“Ladies with an attitude,
Fellows that were in the mood,
Don't just stand there, let's get to it,
Strike a pose, there's nothing to it,
Madonna’s ode to the glamorous, “Vogue” brought the wild fantasy life of the nightclub scene to a generation that missed the decadent decade of disco. A new scene rose from the ashes of Studio 54, clubs like NY’s Limelight stole the spotlight, and thanks to Madonna, club kids became a commodity.
Club kids were outlandish creatures of the night, living for their moment of adoration once they stepped inside the pulsating netherworld of the dance club. Club kids were commonly fashion design or art students, or street kids who excelled at personal expression and lived for their nightly romps of stardom. Not since the glam rock hoopla of the 60’s and early 70’s had fashion been such a circus and impetus for a nightlife.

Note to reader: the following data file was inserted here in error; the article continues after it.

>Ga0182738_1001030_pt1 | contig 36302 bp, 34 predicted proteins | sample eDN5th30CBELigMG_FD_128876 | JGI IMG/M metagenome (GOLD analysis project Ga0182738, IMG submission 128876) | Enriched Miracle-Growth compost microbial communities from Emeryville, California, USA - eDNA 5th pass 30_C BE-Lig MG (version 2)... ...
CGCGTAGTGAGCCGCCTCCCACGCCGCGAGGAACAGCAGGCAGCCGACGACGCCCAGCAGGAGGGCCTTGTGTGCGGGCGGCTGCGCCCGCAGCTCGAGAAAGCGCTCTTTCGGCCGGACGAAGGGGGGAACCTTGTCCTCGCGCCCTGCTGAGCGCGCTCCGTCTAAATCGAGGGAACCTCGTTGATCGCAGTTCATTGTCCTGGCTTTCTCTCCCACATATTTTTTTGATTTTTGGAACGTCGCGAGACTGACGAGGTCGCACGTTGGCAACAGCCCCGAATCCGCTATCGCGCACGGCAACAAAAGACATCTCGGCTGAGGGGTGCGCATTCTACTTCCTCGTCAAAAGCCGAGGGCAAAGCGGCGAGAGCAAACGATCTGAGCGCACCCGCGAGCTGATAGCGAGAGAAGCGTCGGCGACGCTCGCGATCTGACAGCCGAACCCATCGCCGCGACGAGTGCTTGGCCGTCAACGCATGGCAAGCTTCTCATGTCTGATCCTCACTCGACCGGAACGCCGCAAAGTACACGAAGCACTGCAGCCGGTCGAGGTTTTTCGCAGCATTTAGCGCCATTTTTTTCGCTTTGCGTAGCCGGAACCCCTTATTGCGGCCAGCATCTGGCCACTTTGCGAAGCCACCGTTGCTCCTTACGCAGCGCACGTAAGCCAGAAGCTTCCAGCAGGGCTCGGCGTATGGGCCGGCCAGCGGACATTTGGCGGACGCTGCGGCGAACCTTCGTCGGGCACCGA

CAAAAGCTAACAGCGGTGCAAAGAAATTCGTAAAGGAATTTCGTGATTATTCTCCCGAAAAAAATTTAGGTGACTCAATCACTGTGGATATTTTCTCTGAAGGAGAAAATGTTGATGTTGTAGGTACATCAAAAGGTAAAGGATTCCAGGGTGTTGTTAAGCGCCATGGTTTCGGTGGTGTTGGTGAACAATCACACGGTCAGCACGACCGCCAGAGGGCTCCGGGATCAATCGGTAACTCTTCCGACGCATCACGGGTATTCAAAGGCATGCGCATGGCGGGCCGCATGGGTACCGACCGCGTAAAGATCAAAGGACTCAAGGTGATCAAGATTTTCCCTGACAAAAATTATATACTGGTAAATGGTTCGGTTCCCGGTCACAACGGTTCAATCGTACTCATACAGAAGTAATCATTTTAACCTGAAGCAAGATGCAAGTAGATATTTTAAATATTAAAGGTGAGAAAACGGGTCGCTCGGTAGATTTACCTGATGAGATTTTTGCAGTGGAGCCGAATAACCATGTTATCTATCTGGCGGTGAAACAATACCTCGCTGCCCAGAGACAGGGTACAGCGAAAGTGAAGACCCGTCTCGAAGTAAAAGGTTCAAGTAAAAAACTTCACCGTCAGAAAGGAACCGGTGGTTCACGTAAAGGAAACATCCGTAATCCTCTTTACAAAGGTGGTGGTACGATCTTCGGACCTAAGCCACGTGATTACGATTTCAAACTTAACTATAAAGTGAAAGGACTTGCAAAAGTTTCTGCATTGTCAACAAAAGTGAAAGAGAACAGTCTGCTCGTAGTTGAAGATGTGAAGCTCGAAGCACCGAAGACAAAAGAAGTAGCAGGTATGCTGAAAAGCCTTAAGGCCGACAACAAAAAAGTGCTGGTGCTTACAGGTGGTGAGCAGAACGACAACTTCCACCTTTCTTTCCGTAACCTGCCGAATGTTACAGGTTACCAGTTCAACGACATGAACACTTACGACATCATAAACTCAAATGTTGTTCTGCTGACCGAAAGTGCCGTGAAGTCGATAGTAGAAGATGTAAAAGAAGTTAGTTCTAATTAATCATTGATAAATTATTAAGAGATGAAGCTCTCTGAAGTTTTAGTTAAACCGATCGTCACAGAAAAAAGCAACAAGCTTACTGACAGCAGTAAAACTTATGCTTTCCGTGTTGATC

The only rule to being a club kid was to never be plain. Dullness was death. Nothing was exempt from the theatrics of the club scene: candy-colored wigs, rainbow glitter eyelashes, foot high platforms, and see-through vinyl clothes were worn by both boys and girls. The more outrageous you got, the more attention bestowed upon the genius of your design. Countless hours were spent creating outfits for the weekend, from anything found in the garbage, to hijacking vintage Puccis from Mom’s closet and hacking them up to make a one-of-a-kind creation.
These young dance club devotees became celebrities, making appearances on talk shows or headlining the clubs like regular performers—except all they had to do was show up as their own fabulous selves. They were as much the attraction as the music, and these kids finally got to soak up their 15 minutes of fame the biggest style monger of the century, Andy Warhol, promised them.
Perhaps Madonna, the original club kid, said it best:
“All you need is your own imagination,
So use it that's what it's for.
Go inside, for your finest inspiration,
Your dreams will open the door.